6 min read | 30 March, 2020 By Nick Hardy
Update - this article was originally written in June 2020, since when the government’s legislation has now changed. As of 1st July 2021, employers must pay 10 per cent of their furloughed workers’ usual wage, while the government will continue to pay the other 70 per cent.
From 1st August, the employers’ contribution rises to 20 per cent, with the government’s contribution reducing further.
HMRC have recently published a new policy paper which explains the changes to the Coronavirus Job Retention Scheme which apply from 1st July 2021.
With developments moving so quickly, we'll keep updating this blog and promise to share any developments with you as soon as we can.
On Friday 20th March, the government announced a job retention scheme (JRS) to avoid job losses and/or redundancies during COVID-19. The details are currently very high level and therefore we need to approach any action with a level of caution. This document is intended to set out what we do know and what is yet to be advised. Please note that as thee situation is evolving, all point in this article are subject to change. We will do everything we can to keep this post up to date.
To avoid job losses and redundancies, the government have agreed - where the employer cannot afford to pay - to fund up to 80% of an employee’s salary up to £2,500 per month - where the employer cannot afford to pay them.
Employees of any type of organisation (e.g. Ltd, PLC, LLC etc).
Employment costs can be claimed from 1 March 2020 for those employed on or before 28 February 2020.
You need to designate affected employees as ‘furloughed workers’ and notify your employees of this change.
Changing the status of employees remains subject to existing employment law and depending on the employment contract, may be subject to negotiation.
If you have existing contractual clauses that relate to lay-off, you can invoke that clause. If not, you need to consult your employees for their consent to this change.
Ultimately options become quite limited for an employee when there is no work available. Currently as we see it, you have three options that you would give to your employees:
You can ask them to select what they would like and use the correct process for what they have chosen.
You do. They would remain on payroll and you continue to pay them. The government are working to set up a system where you would submit information to HMRC for reimbursement.
The government have said that the scheme will be available initially for 3 months from 1 March 2020 but will be extended if required.
Currently there is no guidance on this, and our advice is to contact your financial institution to see what arrangements they have on offer.
No. This is not a mechanism to boost salaries of employees still working. It is a scheme designed to safeguard jobs and keep employees on payroll, where there is no work to undertake.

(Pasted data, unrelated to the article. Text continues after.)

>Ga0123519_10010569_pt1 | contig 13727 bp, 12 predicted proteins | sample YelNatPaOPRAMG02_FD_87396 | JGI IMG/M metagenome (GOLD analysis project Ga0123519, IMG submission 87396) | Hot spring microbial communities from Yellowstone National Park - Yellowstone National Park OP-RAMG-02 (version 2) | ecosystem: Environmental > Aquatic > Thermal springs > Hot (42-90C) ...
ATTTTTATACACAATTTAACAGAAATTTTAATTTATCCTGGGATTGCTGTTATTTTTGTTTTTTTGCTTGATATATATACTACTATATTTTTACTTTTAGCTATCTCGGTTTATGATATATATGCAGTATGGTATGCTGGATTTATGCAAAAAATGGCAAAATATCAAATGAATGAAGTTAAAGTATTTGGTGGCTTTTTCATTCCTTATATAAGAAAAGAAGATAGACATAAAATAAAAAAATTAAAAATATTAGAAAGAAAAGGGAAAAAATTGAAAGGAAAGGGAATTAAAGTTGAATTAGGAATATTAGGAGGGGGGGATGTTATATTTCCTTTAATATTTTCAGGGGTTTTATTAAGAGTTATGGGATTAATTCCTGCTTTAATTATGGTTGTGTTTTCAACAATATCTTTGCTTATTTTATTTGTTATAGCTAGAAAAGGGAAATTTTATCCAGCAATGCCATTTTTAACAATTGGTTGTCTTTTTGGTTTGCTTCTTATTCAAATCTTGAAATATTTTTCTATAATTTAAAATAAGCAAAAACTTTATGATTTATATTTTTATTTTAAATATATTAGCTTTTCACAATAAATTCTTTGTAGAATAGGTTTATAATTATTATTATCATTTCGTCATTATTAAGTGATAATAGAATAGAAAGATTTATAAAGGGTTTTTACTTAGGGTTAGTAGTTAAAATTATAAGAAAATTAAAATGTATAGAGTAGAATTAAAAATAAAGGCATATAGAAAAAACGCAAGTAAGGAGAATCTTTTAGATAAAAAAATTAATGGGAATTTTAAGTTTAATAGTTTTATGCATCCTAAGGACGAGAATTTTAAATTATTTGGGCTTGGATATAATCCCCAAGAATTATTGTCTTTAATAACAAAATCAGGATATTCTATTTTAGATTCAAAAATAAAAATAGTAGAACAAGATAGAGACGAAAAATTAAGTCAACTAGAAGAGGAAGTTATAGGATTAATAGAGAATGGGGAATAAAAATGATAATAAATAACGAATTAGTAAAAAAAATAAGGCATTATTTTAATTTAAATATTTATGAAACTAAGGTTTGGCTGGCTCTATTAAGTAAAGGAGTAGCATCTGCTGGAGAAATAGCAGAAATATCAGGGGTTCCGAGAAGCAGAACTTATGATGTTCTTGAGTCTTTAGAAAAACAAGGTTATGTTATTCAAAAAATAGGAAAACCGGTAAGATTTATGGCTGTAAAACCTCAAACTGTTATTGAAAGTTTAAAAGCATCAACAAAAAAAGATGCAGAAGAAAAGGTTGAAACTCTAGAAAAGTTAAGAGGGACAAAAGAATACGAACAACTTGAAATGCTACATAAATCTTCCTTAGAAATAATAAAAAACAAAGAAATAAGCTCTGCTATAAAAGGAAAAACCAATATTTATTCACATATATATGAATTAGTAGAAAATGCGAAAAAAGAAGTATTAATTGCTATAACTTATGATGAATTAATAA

Yes - as the situation currently stands.
Yes – if you wish to but you are under no obligation to.
If you need to choose a proportion of your workforce to furlough then you would need to implement a fair and transparent process to determine who to keep and work.
You can either defer the period of annual leave or “interrupt” the period of furlough, as long as you have been on this status for a minimum of 3 weeks, take the period of leave and then go back on to furlough status. This is of course, subject to the approval of your employer.
Employees would continue to accrue holidays at their standard entitlement based in the contracts of employment.
Unfortunately not, only employees that have been employed on or before 28 February 2020 are eligible to be furloughed.
No, you do not attend work or do any work from home for the Company during this period.
You will continue to be on sick leave or selfisolating until the end of that current period and will then be become a Furloughed Worker following this. If you become sick or need to selfisolate during the period of being a furloughed worker, normal reporting procedures apply.
Normal rules apply and you are entitled to claim up to 39 weeks of pay or allowance.
Look at the individual’s pay from the month in the previous year, compare against current month and use the higher figure of the two, i.e. for April 2020 salary, use salary from April 2019 and use the higher amount of the two. You can also use the average monthly earnings from the 2019/2020 tax year.
There are still many unknowns about this scheme and this guidance will be updated as new information becomes available.
If you have any questions or need advice please email ForrestHR team or give them a call on 01892 726060.